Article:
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Ready for battle

As I struggled to fall asleep Sunday night, I hatched a plan.

My first several days of the week start in the wee hours. Even with the holiday Monday, my alarm was set for 2:30 a.m. Newspaper deadlines and Monday holidays don’t mix, and I had to do my “real work” prior to hitting the road to cover a couple events.

I had intentionally turned in fairly early, hopeful for a solid six hours of slumber.

When I need to sleep, it’s always the most difficult time to fall asleep. If I’m sitting in my recliner, I can doze off with no notice. My wife can certainly attest to that. If I have an alarm set, it’s another story. I don’t know why I even do it. I always wake up before it goes off, with the fear in my subconscious that I’m going to oversleep.

I can recall just one time in my life when I actually did oversleep. It was the first week of college, and I had to be up at 8 a.m. to take an exam to see which Spanish class I’d fall into. I only took one year of it in high school, so I was pretty sure it was going to be Spanish 1. As young adults used to do, I stayed out a little too late the night before. I guess kids do that still, but now they’re up playing video games, not trying to drink their weight in 50 cent cans of Red, White and Blue. I missed that test, and because of that, they wouldn’t let me into Spanish. So, I was forced to take Italian. That didn’t go so well. The professor had it in for me from day one. Apparently, 18-year-old me wasn’t hitting the books hard enough. After one semester, the extent of my Italian was that I could order a beer from a waiter and inquire as to where the bathroom was located. Second semester, they let me into Spanish 1.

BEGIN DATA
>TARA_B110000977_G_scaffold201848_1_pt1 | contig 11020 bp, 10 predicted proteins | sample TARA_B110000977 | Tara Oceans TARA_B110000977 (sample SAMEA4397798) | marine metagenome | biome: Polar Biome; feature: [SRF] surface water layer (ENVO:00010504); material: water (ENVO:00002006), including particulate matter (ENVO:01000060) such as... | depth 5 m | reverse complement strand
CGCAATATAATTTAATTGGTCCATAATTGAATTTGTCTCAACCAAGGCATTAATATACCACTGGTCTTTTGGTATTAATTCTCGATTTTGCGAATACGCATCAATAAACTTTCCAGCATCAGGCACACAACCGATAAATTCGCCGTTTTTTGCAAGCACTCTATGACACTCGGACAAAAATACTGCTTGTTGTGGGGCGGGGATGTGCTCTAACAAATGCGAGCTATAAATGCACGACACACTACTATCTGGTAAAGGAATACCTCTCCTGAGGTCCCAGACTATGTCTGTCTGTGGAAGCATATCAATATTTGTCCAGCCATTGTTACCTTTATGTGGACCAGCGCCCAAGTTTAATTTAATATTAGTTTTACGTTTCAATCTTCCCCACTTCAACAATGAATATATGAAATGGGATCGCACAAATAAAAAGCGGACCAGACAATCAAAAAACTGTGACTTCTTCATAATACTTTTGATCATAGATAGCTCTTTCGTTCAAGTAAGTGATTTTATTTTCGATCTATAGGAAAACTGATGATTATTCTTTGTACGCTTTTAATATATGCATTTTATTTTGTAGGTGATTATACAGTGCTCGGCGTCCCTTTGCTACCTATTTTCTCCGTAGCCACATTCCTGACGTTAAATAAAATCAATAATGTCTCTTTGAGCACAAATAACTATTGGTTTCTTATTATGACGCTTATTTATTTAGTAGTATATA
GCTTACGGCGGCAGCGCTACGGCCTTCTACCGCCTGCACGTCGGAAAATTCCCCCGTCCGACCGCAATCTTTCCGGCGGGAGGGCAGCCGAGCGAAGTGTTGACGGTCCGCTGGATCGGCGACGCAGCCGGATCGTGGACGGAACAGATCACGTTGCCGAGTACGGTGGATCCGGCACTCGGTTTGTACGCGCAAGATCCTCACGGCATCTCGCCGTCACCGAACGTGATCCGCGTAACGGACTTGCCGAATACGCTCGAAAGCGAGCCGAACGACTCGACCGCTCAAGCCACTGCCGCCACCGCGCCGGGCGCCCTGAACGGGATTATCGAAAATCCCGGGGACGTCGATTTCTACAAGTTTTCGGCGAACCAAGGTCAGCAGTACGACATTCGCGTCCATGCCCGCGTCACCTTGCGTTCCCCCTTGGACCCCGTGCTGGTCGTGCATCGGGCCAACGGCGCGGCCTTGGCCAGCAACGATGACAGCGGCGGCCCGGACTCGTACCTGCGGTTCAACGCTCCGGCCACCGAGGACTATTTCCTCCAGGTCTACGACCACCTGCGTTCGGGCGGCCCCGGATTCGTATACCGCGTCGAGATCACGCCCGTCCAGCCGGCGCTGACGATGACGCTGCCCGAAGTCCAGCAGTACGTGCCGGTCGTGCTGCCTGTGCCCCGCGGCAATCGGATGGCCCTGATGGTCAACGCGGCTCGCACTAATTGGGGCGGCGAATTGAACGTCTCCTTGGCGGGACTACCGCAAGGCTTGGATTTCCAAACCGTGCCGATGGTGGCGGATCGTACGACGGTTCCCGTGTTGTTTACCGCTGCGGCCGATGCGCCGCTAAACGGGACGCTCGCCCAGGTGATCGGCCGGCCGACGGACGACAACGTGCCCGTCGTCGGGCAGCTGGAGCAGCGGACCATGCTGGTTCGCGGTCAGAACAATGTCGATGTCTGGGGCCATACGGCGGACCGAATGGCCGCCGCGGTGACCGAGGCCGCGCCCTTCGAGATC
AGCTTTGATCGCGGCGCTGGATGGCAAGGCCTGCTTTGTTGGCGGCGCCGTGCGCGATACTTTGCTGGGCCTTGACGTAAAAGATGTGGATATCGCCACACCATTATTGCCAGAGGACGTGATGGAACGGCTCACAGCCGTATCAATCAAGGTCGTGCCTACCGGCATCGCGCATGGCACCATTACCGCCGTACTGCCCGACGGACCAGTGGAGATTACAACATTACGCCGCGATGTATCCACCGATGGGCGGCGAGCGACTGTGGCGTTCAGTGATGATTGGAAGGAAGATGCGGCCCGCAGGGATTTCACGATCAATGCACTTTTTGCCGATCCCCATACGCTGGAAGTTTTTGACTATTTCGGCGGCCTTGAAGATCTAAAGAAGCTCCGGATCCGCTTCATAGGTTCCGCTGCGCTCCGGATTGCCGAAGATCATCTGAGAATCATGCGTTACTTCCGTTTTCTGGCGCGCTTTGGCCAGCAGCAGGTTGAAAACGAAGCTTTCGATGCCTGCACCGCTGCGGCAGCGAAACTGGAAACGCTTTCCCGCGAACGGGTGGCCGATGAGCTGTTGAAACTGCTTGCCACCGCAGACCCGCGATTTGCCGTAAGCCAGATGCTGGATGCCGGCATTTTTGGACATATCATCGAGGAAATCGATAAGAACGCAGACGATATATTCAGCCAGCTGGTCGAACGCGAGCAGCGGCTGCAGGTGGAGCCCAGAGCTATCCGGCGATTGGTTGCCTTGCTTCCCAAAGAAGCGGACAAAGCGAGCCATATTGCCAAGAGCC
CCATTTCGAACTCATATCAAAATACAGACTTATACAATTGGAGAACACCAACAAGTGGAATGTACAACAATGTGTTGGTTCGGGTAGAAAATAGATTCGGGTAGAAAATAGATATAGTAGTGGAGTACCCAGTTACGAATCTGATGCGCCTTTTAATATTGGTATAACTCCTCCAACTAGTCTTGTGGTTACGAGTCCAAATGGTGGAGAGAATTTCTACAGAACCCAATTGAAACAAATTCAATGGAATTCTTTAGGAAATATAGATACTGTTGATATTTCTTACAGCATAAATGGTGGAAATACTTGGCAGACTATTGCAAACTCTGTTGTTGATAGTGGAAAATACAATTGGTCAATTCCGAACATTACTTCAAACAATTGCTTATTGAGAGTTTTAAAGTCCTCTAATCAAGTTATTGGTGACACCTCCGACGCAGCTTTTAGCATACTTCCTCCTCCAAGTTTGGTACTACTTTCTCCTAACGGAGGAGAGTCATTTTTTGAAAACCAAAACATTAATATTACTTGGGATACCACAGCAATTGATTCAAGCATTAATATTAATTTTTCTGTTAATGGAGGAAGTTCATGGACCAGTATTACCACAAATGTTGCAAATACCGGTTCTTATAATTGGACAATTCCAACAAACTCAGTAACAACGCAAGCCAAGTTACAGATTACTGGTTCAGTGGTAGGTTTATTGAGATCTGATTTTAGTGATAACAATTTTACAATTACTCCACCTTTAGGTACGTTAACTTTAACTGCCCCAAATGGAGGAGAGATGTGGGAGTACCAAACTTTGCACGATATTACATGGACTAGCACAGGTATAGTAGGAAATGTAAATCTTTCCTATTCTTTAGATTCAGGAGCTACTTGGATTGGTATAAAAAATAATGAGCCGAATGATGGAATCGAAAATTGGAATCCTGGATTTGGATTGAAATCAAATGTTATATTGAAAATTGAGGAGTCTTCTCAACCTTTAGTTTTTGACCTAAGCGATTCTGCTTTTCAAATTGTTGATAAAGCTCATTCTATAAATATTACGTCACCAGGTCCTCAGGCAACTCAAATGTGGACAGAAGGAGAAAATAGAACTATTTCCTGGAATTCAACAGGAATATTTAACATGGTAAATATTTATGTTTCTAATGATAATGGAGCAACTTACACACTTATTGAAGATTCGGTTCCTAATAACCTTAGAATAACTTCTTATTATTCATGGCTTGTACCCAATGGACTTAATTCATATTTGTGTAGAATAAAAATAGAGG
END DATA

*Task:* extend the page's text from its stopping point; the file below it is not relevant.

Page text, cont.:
I vowed, again subconsciously, to never oversleep again, though I do from time to time still order a beer in Italian, so those four months weren’t a complete waste of time.

Let’s get back to Sunday night. I had set the mood for sleep. I read for about an hour and was starting to doze when my residence seemingly came under siege. The bombs started bursting in the air, seemingly 10 at a time. Someone dumped some serious money on fireworks, and they were putting on a show. Sure, it’s not legal, but at this time of the year, law enforcement looks the other way. Heck, they’re probably blasting away on their days off.

I admit, I have also had fun with fireworks in my day. As a youngster, if we got our hands on firecrackers, because that’s all we could really get our hand on in those days, we were going to make a scene. Boys will be boys, even when they’re grown men and they’re dropping a couple hundred bucks now at the fireworks stand.

All I could think of during this current attack, however, was revenge. After about an hour of airborne missiles disrupting my slumber, ideas for retaliation came into focus. I could pull into their driveway when I head to work in the middle of the night and serenade them with my car horn. Sure, their neighbors would wake up too, but all battles unfortunately have collateral damage.

By the time 1:45 a.m. rolled around, I was awake, and my new enemies were asleep. All lights in the neighborhood were off. I jumped in my vehicle and drove cautiously up the street. My plan could certainly go off without a hitch. This was just a trial run, however. I’m saving my counterattack for next July.

BY JOHN MCLOONE

July 6, 2022